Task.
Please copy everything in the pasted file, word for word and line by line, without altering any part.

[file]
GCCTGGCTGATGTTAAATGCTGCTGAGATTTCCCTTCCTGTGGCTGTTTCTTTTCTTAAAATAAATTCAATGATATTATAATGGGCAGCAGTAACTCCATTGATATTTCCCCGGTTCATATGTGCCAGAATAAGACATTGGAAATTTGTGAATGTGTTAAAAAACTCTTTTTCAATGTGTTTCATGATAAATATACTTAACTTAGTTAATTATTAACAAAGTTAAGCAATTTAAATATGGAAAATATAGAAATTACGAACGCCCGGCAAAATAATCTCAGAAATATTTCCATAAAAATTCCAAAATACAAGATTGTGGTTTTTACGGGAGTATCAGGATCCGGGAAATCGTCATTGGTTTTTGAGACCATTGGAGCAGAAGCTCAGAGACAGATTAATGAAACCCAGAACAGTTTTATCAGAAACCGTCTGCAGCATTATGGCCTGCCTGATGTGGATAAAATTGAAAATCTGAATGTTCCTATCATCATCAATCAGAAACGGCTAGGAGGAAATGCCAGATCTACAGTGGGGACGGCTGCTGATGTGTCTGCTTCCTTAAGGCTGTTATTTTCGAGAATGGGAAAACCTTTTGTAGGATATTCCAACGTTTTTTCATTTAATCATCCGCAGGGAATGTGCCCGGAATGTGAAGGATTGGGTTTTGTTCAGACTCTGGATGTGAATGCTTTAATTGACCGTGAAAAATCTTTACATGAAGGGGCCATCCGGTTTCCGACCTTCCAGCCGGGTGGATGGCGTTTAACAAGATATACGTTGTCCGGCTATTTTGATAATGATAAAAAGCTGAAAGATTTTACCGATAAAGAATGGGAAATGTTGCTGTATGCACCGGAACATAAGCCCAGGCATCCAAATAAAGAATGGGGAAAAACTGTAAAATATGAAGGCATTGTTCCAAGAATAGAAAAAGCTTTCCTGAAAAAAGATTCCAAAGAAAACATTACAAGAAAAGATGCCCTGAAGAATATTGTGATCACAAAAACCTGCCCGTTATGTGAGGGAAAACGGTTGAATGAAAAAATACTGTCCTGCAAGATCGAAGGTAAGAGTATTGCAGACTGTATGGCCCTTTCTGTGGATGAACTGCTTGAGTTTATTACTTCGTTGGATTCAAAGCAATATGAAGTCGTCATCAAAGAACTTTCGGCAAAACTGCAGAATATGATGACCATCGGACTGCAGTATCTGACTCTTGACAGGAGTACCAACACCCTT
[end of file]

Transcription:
GCCTGGCTGATGTTAAATGCTGCTGAGATTTCCCTTCCTGTGGCTGTTTCTTTTCTTAAAATAAATTCAATGATATTATAATGGGCAGCAGTAACTCCATTGATATTTCCCCGGTTCATATGTGCCAGAATAAGACATTGGAAATTTGTGAATGTGTTAAAAAACTCTTTTTCAATGTGTTTCATGATAAATATACTTAACTTAGTTAATTATTAACAAAGTTAAGCAATTTAAATATGGAAAATATAGAAATTACGAACGCCCGGCAAAATAATCTCAGAAATATTTCCATAAAAATTCCAAAATACAAGATTGTGGTTTTTACGGGAGTATCAGGATCCGGGAAATCGTCATTGGTTTTTGAGACCATTGGAGCAGAAGCTCAGAGACAGATTAATGAAACCCAGAACAGTTTTATCAGAAACCGTCTGCAGCATTATGGCCTGCCTGATGTGGATAAAATTGAAAATCTGAATGTTCCTATCATCATCAATCAGAAACGGCTAGGAGGAAATGCCAGATCTACAGTGGGGACGGCTGCTGATGTGTCTGCTTCCTTAAGGCTGTTATTTTCGAGAATGGGAAAACCTTTTGTAGGATATTCCAACGTTTTTTCATTTAATCATCCGCAGGGAATGTGCCCGGAATGTGAAGGATTGGGTTTTGTTCAGACTCTGGATGTGAATGCTTTAATTGACCGTGAAAAATCTTTACATGAAGGGGCCATCCGGTTTCCGACCTTCCAGCCGGGTGGATGGCGTTTAACAAGATATACGTTGTCCGGCTATTTTGATAATGATAAAAAGCTGAAAGATTTTACCGATAAAGAATGGGAAATGTTGCTGTATGCACCGGAACATAAGCCCAGGCATCCAAATAAAGAATGGGGAAAAACTGTAAAATATGAAGGCATTGTTCCAAGAATAGAAAAAGCTTTCCTGAAAAAAGATTCCAAAGAAAACATTACAAGAAAAGATGCCCTGAAGAATATTGTGATCACAAAAACCTGCCCGTTATGTGAGGGAAAACGGTTGAATGAAAAAATACTGTCCTGCAAGATCGAAGGTAAGAGTATTGCAGACTGTATGGCCCTTTCTGTGGATGAACTGCTTGAGTTTATTACTTCGTTGGATTCAAAGCAATATGAAGTCGTCATCAAAGAACTTTCGGCAAAACTGCAGAATATGATGACCATCGGACTGCAGTATCTGACTCTTGACAGGAGTACCAACACCCTT